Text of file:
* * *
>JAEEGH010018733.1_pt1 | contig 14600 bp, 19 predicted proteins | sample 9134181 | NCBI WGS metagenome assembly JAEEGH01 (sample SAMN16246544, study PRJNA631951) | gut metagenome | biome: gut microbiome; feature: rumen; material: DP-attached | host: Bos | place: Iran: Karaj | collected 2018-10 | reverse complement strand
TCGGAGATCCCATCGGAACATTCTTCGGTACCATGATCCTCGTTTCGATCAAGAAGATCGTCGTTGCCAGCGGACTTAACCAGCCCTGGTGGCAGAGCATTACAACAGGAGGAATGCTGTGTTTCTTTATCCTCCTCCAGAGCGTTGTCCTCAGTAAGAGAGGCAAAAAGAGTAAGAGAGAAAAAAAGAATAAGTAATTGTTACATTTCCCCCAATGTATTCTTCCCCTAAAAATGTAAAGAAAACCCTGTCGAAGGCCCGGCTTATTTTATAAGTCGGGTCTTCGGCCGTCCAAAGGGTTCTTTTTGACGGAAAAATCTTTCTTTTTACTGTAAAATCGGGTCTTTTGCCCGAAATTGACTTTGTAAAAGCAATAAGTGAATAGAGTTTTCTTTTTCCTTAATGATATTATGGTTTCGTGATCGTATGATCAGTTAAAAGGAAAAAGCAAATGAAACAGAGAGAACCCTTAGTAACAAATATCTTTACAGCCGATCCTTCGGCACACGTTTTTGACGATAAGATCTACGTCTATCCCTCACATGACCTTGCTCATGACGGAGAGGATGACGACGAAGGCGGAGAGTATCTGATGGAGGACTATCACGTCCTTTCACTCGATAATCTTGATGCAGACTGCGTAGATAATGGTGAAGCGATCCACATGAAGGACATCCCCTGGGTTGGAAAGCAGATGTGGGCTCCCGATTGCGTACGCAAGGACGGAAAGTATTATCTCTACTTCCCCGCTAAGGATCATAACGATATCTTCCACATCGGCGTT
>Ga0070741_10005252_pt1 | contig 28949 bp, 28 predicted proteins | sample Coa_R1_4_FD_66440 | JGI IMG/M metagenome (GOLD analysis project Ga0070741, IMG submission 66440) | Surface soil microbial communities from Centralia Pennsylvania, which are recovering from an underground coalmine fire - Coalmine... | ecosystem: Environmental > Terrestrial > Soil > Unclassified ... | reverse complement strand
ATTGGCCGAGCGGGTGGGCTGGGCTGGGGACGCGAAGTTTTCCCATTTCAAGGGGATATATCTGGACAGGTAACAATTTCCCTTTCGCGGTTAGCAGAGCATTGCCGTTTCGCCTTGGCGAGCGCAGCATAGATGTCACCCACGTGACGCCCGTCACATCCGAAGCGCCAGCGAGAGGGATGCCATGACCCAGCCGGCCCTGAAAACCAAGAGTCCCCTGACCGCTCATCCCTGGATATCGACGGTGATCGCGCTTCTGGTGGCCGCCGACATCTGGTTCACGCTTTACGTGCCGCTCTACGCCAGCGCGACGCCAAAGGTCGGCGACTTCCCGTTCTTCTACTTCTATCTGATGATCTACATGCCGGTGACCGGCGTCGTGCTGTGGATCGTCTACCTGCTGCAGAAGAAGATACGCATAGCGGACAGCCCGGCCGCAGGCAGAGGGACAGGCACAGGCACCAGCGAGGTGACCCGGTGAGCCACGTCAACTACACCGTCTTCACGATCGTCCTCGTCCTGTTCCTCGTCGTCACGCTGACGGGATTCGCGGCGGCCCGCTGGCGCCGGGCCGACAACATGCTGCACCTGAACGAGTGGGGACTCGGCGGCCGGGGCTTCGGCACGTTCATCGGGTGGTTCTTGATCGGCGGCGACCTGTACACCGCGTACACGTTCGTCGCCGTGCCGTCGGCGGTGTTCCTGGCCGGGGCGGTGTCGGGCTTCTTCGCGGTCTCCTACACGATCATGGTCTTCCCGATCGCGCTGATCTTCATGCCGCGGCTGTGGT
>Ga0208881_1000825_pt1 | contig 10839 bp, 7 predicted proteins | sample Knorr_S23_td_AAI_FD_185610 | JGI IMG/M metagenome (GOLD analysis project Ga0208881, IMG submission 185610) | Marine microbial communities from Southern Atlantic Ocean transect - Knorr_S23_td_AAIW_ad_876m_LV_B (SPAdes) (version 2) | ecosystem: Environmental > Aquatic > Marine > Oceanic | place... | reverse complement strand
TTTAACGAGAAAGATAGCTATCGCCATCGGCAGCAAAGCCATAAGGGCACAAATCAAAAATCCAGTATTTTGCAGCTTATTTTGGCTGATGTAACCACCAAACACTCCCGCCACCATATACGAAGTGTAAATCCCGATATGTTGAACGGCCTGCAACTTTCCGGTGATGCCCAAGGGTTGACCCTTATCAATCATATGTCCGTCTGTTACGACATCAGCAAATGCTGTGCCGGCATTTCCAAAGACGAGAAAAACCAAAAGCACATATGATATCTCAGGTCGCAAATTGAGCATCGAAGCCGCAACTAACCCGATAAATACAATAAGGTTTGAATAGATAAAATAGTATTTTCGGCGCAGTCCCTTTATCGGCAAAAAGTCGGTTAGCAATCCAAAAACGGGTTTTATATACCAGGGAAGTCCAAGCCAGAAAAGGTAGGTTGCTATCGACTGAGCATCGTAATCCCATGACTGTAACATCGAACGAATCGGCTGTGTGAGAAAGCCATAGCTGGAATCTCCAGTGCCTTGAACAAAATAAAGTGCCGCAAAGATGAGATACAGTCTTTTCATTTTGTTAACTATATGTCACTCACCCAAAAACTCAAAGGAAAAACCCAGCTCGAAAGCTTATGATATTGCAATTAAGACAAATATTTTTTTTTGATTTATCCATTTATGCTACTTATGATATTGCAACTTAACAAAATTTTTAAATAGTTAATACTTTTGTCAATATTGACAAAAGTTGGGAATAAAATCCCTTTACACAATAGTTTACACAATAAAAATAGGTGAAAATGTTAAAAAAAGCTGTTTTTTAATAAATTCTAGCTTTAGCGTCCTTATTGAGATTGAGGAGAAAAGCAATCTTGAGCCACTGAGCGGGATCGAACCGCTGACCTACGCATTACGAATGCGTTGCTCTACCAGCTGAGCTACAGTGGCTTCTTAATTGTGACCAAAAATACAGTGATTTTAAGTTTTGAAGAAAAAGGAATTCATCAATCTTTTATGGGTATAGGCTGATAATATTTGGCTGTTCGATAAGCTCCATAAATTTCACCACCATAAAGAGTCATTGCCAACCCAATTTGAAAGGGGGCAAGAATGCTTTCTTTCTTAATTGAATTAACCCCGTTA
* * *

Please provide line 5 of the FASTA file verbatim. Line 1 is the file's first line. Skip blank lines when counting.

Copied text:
>Ga0208881_1000825_pt1 | contig 10839 bp, 7 predicted proteins | sample Knorr_S23_td_AAI_FD_185610 | JGI IMG/M metagenome (GOLD analysis project Ga0208881, IMG submission 185610) | Marine microbial communities from Southern Atlantic Ocean transect - Knorr_S23_td_AAIW_ad_876m_LV_B (SPAdes) (version 2) | ecosystem: Environmental > Aquatic > Marine > Oceanic | place... | reverse complement strand